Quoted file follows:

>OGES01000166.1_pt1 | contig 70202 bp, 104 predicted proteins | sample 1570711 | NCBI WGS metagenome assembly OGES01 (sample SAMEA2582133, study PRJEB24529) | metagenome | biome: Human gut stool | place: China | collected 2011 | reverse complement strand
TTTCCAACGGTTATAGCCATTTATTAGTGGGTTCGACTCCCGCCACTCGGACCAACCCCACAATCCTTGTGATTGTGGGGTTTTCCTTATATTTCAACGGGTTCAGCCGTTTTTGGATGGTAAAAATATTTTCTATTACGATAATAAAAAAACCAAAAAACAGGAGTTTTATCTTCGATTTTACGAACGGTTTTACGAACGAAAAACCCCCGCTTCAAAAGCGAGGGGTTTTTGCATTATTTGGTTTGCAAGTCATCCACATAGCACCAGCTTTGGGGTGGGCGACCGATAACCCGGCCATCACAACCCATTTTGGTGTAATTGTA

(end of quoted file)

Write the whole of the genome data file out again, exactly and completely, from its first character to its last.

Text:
>OGES01000166.1_pt1 | contig 70202 bp, 104 predicted proteins | sample 1570711 | NCBI WGS metagenome assembly OGES01 (sample SAMEA2582133, study PRJEB24529) | metagenome | biome: Human gut stool | place: China | collected 2011 | reverse complement strand
TTTCCAACGGTTATAGCCATTTATTAGTGGGTTCGACTCCCGCCACTCGGACCAACCCCACAATCCTTGTGATTGTGGGGTTTTCCTTATATTTCAACGGGTTCAGCCGTTTTTGGATGGTAAAAATATTTTCTATTACGATAATAAAAAAACCAAAAAACAGGAGTTTTATCTTCGATTTTACGAACGGTTTTACGAACGAAAAACCCCCGCTTCAAAAGCGAGGGGTTTTTGCATTATTTGGTTTGCAAGTCATCCACATAGCACCAGCTTTGGGGTGGGCGACCGATAACCCGGCCATCACAACCCATTTTGGTGTAATTGTA